Stephen J. Schueler, M.D.

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Transient Ischemic Attack Treatment

Treatment for TIA begins with an evaluation to exclude other conditions such as hypoglycemia, seizure, or intracranial hemorrhage which may mimic the symptoms of a TIA. Treatment of TIA varies with the severity and length of the neurological symptoms.

In general, those who have had a TIA are treated with a combination of aspirin and dipyridamole. Clopidogrel may be substituted for aspirin in those who suffer from an aspirin allergy. Those who are at high risk for stroke require admission to the hospital for treatment.

Treatment for a TIA may include:

For more information:

Transient Ischemic Attack Questions For Doctor

The following are some important questions to ask before and after the treatment of TIA.

Questions to ask before treatment:

  • What are my treatment options?
  • What are the risks associated with treatment?
  • Do I need to stay in the hospital?
    • How long will I be in the hospital?
  • What are the complications I should watch for?
  • How long will I be on medication?
  • What are the potential side effects of my medication?
  • Does my medication interact with nonprescription medicines or supplements?
  • Should I take my medication with food?

Questions to ask after treatment:
  • Do I need to change my diet?
  • When can I resume my normal activities?
  • When can I return to work?
  • Do I need a special exercise program?
  • What else can I do to reduce my risk for having another TIA?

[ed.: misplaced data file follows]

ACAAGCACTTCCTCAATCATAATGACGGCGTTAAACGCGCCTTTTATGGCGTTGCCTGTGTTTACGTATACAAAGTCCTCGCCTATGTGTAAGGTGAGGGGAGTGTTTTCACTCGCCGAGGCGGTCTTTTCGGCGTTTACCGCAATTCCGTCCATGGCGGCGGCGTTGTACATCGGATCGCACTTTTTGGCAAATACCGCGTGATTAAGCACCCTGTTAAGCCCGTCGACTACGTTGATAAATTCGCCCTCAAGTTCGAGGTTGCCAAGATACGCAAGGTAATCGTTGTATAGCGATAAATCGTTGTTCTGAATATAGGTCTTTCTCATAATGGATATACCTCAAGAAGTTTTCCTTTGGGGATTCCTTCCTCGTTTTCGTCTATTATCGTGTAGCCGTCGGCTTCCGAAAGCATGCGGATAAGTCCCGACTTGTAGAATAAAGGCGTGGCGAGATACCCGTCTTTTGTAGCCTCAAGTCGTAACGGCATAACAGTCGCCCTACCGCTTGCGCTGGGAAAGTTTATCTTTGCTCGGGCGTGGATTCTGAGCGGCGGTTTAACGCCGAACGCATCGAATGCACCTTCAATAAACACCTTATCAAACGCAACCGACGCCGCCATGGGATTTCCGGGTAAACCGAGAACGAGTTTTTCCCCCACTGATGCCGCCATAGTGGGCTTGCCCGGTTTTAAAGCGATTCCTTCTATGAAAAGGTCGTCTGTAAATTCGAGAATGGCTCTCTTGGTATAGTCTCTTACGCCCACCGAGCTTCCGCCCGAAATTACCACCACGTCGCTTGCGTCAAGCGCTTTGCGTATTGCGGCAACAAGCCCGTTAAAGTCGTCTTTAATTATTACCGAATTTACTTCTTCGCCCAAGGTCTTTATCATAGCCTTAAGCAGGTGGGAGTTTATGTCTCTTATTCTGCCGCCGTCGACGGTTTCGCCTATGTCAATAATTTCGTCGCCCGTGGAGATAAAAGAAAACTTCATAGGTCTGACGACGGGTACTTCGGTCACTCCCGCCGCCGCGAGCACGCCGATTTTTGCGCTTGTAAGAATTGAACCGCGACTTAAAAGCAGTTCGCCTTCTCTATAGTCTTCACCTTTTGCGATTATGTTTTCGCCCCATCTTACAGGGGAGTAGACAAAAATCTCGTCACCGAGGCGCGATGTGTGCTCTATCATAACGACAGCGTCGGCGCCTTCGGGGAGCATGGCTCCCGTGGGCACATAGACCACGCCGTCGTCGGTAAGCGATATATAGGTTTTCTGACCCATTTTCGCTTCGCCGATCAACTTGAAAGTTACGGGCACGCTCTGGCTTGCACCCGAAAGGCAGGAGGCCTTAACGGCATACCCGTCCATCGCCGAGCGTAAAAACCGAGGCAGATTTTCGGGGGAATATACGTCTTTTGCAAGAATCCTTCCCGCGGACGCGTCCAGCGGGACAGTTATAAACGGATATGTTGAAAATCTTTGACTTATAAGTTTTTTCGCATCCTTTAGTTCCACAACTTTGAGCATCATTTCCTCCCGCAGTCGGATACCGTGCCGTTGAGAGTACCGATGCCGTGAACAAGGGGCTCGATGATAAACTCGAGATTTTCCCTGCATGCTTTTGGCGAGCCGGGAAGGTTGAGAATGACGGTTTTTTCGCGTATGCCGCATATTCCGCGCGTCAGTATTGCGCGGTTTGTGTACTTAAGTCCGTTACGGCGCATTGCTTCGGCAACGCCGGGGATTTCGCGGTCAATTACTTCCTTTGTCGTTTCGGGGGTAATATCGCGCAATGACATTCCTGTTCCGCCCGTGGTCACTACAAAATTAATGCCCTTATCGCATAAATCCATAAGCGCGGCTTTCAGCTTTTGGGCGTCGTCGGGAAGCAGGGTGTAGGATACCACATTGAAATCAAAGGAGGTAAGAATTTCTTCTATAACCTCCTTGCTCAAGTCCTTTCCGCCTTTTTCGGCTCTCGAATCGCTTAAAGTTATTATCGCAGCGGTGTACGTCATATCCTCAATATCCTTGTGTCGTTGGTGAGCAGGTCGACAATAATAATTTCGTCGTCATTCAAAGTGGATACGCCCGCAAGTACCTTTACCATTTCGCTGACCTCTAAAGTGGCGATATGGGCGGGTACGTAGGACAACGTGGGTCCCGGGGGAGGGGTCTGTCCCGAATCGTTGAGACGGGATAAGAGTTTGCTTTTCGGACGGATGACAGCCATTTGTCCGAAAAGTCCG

• How often will I need to see my doctor for checkups?
  • What local support and other resources are available?

Transient Ischemic Attack Specialist

Physicians from the following specialties evaluate and treat a TIA:

Transient Ischemic Attack Surgery

Some people benefit from surgery after a TIA, in order to remove blockages in the carotid arteries in the neck. This may prevent a stroke.

Surgical options for carotid artery disease include:

Continue to Transient Ischemic Attack Home Care

Last Updated: Jun 10, 2011 References
Authors: Stephen J. Schueler, MD; John H. Beckett, MD; D. Scott Gettings, MD
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PubMed Transient Ischemic Attack References
  1. Dijk JM, van der Graaf Y, Grobbee DE, Bots ML; SMART Study Group. Carotid stiffness indicates risk of ischemic stroke and TIA in patients with internal carotid artery stenosis: the SMART study. Stroke. 2004 Oct;35(10):2258-62. [15331793]
  2. Puranen J, Laakso M, Riekkinen P Sr, Sivenius J. Risk factors and antiplatelet therapy in TIA and stroke patients. J Neurol Sci. 1998 Feb 5;154(2):200-4. [9562311]
  3. Rothwell PM. Incidence, risk factors and prognosis of stroke and TIA: the need for high-quality, large-scale epidemiological studies and meta-analyses. Cerebrovasc Dis. 2003;16 Suppl 3:2-10. [12740550]
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